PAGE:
PITTSBURGH — For more than 15 years, the MLK Reading and Cultural Center in the Hill District has sat empty. The building on Herron Avenue once was a thriving center of learning. But now, what was old is being repurposed into something new.
The Citizen Science Lab gives K-12 students who come from underserved and marginalized Pittsburgh neighborhoods access to top-notch science resources.
“These experiences are what really changes a kid’s mindset. A kid can’t really dream about being something unless they have seen it as some point,” said Andre Samuel, Ph.D., Founder, President, and CEO of the Citizen Science Lab.
The non-profit has been working out of a South Hills location but plans to expand. They’re acquiring the MLK Center to make it into their new headquarters.
The new center will be modeled after their existing space with each room named after a prominent African American scientist.
For example, there’s a Charles Drew room. Dr. Drew was a renowned surgeon, known as “The Father of the Blood Bank.”
“We have a genetic sequencer so we can do our own DNA ancestry,” said Samuel.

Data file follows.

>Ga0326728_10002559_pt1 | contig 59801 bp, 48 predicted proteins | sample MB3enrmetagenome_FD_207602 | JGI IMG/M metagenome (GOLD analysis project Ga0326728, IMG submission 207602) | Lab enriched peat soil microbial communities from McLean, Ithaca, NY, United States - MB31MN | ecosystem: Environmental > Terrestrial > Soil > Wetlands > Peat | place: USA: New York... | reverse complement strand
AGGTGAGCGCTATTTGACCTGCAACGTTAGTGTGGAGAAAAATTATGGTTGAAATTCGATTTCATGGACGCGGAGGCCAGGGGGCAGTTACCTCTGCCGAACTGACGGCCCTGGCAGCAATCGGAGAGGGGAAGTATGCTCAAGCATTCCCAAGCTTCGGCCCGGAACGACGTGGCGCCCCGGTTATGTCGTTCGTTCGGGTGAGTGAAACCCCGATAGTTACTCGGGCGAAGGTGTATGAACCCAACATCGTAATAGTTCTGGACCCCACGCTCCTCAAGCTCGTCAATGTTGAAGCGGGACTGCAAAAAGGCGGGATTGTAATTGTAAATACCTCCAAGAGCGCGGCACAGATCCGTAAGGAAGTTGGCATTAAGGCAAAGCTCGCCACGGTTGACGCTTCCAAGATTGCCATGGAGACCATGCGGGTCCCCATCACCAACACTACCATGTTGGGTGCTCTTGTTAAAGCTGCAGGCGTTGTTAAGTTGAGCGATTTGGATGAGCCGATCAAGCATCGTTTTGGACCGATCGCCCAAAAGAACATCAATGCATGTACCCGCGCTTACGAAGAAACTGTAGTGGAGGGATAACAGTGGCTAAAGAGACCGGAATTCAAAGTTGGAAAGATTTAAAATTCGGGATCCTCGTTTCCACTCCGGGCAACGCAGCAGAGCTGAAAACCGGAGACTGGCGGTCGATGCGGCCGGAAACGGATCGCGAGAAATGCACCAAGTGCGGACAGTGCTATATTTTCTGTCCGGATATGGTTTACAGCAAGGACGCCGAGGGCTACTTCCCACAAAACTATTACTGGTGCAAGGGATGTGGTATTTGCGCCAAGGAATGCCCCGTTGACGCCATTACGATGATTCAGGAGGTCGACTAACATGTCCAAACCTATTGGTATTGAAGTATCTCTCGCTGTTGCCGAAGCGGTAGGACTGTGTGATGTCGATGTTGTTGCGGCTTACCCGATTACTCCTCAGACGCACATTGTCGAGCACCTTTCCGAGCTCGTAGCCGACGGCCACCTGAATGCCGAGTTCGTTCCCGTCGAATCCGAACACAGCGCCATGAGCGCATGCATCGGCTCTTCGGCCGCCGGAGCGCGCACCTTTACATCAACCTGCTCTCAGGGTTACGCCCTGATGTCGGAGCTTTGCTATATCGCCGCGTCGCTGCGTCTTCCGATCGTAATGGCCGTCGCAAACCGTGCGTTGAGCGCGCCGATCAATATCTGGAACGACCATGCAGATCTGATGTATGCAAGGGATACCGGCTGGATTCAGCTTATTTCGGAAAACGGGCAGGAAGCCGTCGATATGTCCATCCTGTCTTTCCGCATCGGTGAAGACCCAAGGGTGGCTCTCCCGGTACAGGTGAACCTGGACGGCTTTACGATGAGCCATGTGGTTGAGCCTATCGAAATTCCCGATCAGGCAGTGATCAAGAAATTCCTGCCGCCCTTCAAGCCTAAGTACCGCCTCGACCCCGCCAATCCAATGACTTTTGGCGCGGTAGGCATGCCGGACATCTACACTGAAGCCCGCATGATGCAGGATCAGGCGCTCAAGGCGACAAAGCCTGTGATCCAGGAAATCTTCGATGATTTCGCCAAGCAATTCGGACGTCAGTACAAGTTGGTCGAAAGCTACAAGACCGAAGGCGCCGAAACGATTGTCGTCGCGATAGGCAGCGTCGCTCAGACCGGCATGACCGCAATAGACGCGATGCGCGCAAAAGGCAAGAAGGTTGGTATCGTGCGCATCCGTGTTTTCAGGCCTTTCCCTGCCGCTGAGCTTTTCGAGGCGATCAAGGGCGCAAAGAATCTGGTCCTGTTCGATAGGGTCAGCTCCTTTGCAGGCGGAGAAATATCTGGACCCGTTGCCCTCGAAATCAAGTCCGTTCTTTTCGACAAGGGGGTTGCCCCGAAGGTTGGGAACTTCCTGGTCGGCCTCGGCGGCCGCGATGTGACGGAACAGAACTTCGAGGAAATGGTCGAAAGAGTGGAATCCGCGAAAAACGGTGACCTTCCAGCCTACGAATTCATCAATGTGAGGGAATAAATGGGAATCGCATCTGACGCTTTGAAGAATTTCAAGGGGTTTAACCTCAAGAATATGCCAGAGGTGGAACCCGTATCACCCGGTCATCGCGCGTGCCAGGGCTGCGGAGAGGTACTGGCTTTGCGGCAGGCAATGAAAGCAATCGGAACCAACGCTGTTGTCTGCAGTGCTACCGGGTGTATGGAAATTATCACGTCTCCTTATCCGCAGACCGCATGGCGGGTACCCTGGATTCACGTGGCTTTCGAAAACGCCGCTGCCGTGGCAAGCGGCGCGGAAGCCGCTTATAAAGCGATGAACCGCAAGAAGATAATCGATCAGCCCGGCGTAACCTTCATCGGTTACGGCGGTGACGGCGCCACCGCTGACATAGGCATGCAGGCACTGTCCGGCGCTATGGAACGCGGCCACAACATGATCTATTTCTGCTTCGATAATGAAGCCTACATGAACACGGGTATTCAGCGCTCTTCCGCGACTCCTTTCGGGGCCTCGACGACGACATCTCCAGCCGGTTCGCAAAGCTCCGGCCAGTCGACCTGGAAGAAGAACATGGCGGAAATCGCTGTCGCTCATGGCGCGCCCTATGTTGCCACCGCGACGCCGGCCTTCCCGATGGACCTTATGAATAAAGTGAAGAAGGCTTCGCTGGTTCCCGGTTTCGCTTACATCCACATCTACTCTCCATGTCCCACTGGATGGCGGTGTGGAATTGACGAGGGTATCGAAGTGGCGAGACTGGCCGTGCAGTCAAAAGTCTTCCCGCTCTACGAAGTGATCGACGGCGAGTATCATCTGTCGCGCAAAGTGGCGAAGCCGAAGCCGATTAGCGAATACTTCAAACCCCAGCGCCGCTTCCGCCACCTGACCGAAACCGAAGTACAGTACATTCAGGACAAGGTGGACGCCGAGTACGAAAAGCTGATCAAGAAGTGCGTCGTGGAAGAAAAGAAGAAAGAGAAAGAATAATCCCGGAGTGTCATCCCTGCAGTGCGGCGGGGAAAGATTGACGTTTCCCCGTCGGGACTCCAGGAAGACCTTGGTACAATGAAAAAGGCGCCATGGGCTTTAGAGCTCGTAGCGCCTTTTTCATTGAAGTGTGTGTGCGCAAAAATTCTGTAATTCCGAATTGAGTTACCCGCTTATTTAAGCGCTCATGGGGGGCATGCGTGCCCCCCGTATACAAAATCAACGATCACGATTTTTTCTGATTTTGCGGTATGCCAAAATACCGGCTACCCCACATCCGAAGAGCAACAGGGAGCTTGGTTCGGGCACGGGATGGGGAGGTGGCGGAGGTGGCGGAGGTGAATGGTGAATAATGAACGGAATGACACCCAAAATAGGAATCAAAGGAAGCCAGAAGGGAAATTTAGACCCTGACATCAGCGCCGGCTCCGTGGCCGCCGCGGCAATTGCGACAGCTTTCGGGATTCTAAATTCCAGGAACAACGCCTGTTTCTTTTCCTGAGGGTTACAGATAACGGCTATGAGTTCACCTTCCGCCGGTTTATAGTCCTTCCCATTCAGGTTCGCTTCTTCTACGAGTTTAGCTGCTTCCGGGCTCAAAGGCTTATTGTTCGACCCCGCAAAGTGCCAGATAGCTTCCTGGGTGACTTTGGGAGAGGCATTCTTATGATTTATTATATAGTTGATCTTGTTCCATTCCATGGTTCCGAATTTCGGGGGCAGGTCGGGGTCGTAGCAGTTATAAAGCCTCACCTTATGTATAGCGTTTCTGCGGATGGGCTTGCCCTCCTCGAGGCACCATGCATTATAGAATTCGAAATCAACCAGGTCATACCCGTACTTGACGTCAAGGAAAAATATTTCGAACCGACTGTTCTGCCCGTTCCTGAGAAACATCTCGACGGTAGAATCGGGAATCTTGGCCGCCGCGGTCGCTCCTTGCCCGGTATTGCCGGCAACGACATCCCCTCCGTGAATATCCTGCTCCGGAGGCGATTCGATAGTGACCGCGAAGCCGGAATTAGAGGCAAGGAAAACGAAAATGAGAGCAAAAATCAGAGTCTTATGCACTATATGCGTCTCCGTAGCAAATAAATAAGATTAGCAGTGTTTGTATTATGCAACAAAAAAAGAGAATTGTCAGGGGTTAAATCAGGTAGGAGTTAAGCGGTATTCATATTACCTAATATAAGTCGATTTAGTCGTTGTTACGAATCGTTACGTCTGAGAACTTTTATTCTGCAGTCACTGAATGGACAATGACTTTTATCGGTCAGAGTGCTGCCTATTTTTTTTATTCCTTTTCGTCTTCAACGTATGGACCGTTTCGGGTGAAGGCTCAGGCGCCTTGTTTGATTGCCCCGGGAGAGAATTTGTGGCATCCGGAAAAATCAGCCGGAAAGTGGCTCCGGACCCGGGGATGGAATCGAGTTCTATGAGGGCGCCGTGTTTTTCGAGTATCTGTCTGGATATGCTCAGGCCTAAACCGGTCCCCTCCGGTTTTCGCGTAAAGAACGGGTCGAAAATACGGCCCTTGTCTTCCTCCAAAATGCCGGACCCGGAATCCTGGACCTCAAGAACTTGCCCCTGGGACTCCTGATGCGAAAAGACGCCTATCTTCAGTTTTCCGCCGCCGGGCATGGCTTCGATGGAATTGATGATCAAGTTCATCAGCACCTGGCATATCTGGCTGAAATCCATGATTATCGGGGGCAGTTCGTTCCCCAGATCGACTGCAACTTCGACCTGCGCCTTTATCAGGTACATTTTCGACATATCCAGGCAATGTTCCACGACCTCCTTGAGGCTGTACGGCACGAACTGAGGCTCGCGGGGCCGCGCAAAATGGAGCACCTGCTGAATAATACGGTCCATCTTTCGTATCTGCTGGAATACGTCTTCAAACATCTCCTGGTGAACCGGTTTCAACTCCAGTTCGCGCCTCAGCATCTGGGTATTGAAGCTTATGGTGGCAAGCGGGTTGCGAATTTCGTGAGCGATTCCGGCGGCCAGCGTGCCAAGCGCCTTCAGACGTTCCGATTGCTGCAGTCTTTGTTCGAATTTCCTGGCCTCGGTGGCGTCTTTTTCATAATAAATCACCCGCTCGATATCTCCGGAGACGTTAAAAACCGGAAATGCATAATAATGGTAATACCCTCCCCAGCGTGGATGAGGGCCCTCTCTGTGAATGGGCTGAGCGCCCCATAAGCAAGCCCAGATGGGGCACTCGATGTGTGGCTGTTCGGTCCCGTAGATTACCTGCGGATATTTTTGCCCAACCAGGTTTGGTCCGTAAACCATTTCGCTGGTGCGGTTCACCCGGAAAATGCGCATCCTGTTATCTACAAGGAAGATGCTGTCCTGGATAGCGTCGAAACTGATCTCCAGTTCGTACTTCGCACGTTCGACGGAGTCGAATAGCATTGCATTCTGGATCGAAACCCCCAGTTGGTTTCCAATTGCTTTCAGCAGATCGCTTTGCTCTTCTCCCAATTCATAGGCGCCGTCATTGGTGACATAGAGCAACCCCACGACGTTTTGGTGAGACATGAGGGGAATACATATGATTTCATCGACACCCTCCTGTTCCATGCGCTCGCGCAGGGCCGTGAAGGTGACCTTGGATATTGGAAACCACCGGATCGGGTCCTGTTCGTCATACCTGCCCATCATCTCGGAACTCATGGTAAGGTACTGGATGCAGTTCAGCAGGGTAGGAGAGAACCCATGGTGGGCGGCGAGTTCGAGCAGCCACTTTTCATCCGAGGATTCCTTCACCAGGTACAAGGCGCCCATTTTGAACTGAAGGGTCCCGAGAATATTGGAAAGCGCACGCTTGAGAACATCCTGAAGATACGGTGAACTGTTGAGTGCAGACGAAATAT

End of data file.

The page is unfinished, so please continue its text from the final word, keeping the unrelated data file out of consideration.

Projects also include learning about 3D printing of tissues and organs.
“With the bioprinter, they can then bio-print living body parts such as arteries and bicuspid heart valves. That’s one of our favorites,” said Samuel.
Students are also working on underwater robots. Twice, the Citizen Science Lab teams have qualified for internationals in the Seaperch competition, an invitation-only competition of underwater robotics.
Being headquartered in the MLK building in the Hill will allow the Citizen Science Lab to be right in the heart of the community they serve.
“The MLK space is so important to us because of the history behind it. His ‘I Have a Dream’ speech directly spoke about economic mobility and how our place in science can help with that economic mobility,” said Samuel.
A place where kids can dream, imagine and see themselves as scientists from the moment they walk into the door.
The Science Lab has received a $100,000 grant from the Buhl Foundation. But they are still asking for community donations to help pay for the $5 million project.
They hope to have a groundbreaking this June and to open in January of next year.
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